These images are all from a tasting weekend organised by Carole Fitzgerald of Lazy Sunday.
Photography copyright by DOVE COTTAGE PHOTOGRAPHY 2016.
When Gill and I had our Gallery, a popular range of original pieces were a series of small (and some large) seascapes painted on various artisan papers – handmade paper; flower petal papers; etc – usually with an assortment of seabirds included. Our gallery overlooked Campbeltown harbour in Argyll, Scotland and so such artworks spoke of sights readily visible in Campbeltown Loch and from almost any vantage point on the peninsula.
I have felt to return to this type of painting after a break of 5 years or so as I have always enjoyed the challenge and the resulting surface textures of this artistic viewpoint. It is not something I have seen others do, although I feel it inevitable that some must, but I see it as a style that I still need to explore – moving on to other subjects perhaps; a natural change of direction as we live on the landward side of County Wicklow.
Here are the first few results of my efforts this month.
After many years, Kintyre will have a fresh ident on new and replaced roadsigns. BEAR Scotland, acting for Transport Scotland have commissioned a new version of the logo.
The artwork for the original version, which I prepared in the 1990’s, had been lost at the signmaker’s, so it was a great opportunity to ‘tidy up’ the detail and give more emphasis to the Viking longship allusion in the K of Kintyre. The new version is sharper than the old one, and the brighter colours should improve the branding of the Kintyre area within Argyll.
Here are images of the old logo alongside the new to give you a better impression. Alsi included are a couple of photographs of existing signage. I am told that signs at Campbeltown should be in place at the end of February/beginning of March 2015.
For more information about these signs, please see my artist website.
George John Stewart – February 2015
This picture came about as a result of a commission for a friend recently returned for a time from the 49th State. I used a photograph to give me the image required, and felt that a fairly representational approach in acrylic was needed – without any firm direction otherwise as to style or medium.
George John Stewart – February 2015
|A glimpse of how the completed work should look|
We have been silent on this blog of late as we re-orientate our thinking to a new environment, a new land and new inspirations. This re-direction does not mean wiping all the old creative thought-patterns aside. It is always about building;
|Panel 3: The Way*|
about moving forward based on where we have been, but trying to keep it fresh and alive. Sometimes this is the most difficult part in any creative project.
|Panel 2: The Truth*|
There was also the idea that suggesting a stained glass window might be a way to go – and certainly it does lend a unique air to the work, but as always, doubts creep in. There is too much of my cartoonist leanings for my liking, but maybe I should not suggest such a thing and put ideas in your head.
|Panel 1: The Life*|
It occured to me that many artists relish being obtuse or obscure; assuming that it confers an air of mystery or sophistication at least on their work. I believe that an artist should not merely provide the viewer with an interesting or beautiful image, but should also have layers of understanding and depth to raise a work above the everyday.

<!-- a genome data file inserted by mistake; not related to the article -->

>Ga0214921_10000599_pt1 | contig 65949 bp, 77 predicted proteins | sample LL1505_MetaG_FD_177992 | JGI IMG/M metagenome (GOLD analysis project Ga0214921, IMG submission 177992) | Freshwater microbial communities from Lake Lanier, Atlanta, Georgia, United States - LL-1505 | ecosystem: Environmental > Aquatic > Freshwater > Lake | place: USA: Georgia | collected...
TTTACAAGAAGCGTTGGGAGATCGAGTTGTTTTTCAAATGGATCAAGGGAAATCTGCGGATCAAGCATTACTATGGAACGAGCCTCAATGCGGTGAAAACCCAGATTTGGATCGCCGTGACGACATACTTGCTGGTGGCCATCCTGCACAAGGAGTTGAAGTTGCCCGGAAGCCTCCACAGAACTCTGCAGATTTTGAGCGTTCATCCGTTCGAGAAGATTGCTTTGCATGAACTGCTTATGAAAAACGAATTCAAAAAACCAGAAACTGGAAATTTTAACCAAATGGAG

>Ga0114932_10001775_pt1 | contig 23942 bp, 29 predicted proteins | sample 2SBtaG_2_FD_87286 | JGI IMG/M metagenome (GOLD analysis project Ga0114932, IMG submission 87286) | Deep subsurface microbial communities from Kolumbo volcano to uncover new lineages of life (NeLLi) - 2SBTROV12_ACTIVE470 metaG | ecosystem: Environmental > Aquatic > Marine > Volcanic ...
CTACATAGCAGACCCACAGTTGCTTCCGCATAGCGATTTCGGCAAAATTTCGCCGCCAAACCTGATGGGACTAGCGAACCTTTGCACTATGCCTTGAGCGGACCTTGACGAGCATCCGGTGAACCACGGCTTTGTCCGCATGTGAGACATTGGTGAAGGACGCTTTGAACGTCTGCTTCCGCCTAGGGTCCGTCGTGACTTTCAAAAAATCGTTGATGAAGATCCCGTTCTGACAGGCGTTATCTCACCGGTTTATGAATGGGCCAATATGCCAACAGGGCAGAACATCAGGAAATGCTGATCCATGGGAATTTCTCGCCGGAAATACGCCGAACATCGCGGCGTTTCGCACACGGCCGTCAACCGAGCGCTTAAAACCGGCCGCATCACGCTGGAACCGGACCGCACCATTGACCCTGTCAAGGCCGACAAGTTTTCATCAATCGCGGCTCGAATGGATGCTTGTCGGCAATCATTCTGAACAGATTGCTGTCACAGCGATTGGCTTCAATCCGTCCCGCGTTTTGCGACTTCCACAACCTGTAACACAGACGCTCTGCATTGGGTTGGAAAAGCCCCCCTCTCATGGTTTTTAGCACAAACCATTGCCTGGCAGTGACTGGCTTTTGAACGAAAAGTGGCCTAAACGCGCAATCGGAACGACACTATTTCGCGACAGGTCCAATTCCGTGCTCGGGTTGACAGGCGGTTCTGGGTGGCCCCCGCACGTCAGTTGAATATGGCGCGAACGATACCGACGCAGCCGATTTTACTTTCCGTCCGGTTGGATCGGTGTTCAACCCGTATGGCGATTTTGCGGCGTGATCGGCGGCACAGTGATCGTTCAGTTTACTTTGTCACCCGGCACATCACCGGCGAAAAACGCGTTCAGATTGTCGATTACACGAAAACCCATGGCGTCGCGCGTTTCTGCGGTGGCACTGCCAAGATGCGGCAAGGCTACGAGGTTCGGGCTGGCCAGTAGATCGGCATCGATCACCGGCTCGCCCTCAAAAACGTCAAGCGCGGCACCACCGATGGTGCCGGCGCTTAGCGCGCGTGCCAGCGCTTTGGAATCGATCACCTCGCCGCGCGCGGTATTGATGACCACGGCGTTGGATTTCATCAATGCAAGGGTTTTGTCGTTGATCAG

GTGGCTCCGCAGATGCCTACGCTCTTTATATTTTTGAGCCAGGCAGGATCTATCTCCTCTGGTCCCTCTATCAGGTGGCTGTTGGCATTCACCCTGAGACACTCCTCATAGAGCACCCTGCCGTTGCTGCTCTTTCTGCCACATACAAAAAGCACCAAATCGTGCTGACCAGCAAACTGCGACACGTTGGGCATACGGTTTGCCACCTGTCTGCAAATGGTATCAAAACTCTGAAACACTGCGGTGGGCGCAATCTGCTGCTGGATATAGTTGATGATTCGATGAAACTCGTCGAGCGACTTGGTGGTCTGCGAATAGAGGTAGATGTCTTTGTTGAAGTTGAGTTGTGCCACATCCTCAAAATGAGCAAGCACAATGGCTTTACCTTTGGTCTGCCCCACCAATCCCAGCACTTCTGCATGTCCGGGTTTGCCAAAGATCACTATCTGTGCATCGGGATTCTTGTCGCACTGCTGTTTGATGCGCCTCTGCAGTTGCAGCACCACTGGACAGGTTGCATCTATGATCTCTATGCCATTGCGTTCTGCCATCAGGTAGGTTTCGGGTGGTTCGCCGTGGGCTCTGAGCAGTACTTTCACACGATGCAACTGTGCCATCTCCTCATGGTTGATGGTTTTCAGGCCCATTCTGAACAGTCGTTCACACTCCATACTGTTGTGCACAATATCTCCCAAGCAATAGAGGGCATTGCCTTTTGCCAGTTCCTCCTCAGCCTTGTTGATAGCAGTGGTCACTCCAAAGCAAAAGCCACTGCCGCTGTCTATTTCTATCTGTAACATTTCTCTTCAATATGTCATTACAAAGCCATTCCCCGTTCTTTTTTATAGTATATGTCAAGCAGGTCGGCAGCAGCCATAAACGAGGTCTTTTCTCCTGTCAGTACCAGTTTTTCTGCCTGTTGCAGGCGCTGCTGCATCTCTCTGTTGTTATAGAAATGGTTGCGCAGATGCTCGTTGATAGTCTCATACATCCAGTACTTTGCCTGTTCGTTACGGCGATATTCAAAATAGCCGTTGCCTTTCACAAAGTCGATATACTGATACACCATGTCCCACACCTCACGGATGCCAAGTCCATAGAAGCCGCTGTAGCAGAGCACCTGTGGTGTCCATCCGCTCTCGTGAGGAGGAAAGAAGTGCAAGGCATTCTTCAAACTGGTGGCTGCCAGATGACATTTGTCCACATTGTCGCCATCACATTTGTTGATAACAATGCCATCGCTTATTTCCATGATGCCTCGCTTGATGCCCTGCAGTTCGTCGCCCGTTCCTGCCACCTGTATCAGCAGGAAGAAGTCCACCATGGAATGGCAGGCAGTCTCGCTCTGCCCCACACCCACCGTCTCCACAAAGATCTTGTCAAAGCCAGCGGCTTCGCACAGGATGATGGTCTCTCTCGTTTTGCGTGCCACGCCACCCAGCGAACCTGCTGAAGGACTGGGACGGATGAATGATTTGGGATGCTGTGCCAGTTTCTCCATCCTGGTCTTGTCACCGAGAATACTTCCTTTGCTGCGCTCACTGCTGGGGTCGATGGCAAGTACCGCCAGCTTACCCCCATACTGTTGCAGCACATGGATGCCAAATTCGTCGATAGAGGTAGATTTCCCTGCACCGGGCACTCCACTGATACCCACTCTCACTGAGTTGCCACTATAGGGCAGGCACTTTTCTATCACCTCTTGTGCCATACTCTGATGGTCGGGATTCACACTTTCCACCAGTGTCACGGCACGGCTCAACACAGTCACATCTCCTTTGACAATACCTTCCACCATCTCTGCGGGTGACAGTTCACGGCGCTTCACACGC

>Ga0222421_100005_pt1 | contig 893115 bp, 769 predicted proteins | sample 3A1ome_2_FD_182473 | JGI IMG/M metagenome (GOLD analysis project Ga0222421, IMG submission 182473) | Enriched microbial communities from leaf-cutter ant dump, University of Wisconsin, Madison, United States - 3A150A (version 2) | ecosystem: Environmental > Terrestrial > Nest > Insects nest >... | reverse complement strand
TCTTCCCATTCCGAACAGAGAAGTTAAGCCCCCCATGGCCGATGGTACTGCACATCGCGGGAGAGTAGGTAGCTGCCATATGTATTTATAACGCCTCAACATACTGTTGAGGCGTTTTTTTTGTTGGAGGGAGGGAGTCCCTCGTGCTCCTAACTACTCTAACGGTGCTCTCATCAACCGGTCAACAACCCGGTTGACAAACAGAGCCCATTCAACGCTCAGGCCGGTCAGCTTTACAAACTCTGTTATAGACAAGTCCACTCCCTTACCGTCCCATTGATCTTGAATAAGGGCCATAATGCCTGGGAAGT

These are all only part of the ‘reading of this painting. Each colour can be assigned a ‘spiritual’ meaning, and the relationship between this and the other two panels has a story to tell.
|Poster by ARTMAP ARGYLL|
|Posing artfully at the exhibition preview in Bishopton House, Christ Church, Lochgilphead are (left to right) LOUISE OPPENHEIMER (Textiles; Drawing & Painting); MELANIE CHMIELEWSKA (Sculpture); MARGARET KER (Ceramics & Mosaic; Drawing & Painting; Printmaking); ALEXANDER HAMILTON (Photography; Sculpture; Wood; Mixed Media); GEORGE JOHN STEWART (Design; Drawing & Painting; Mixed Media; Photography). LESLEY BURR (Drawing & Painting; Ceramics & Mosaic; Printmaking) added photography to her skills by taking this one.|
|ALEX, MELANIE, MARGARET and LOUISE are joined by LESLEY for this happy photograph.|
|Starting a new commission is always a bit nerve-wracking until you begin to get into it.|
|This is my coloured pencil sketch from the photograph provided as my starting point. Although I frequently work straight from a photograph for my own subjects, I find it helps ‘get the feel’ of a commission if I do a sketch or two before starting in paint, and I have always loved working with coloured pencils – particularly the aquarelle ones.|
|The first washes of colour – letting your choices speak back to you about the way ahead.|
|And beginning to see where it is going. Don’t want to stop here as I will have to go through the whole ‘displacement activity’ time when I come back to the studio – working myself back to where I am now.|
|Of course I can always ‘warm up’ by tackling another work – this is of Fingals Cave on the Isle of Staffa. It is sometimes useful to work on 2 or even more works at one time, if working in watercolour; it reduces ‘wasted’ time spent waiting for paint to dry.|
|A couple of last weeks thoughts.|
|This is a reframed small tonal study from a few years back that I pulled out recently. It was painted on one of our Mallorcan holidays for Gill – and I was rather pleased with it, (he says immodestly).|
All photographs and the images portrayed are copyright GEORGE JOHN STEWART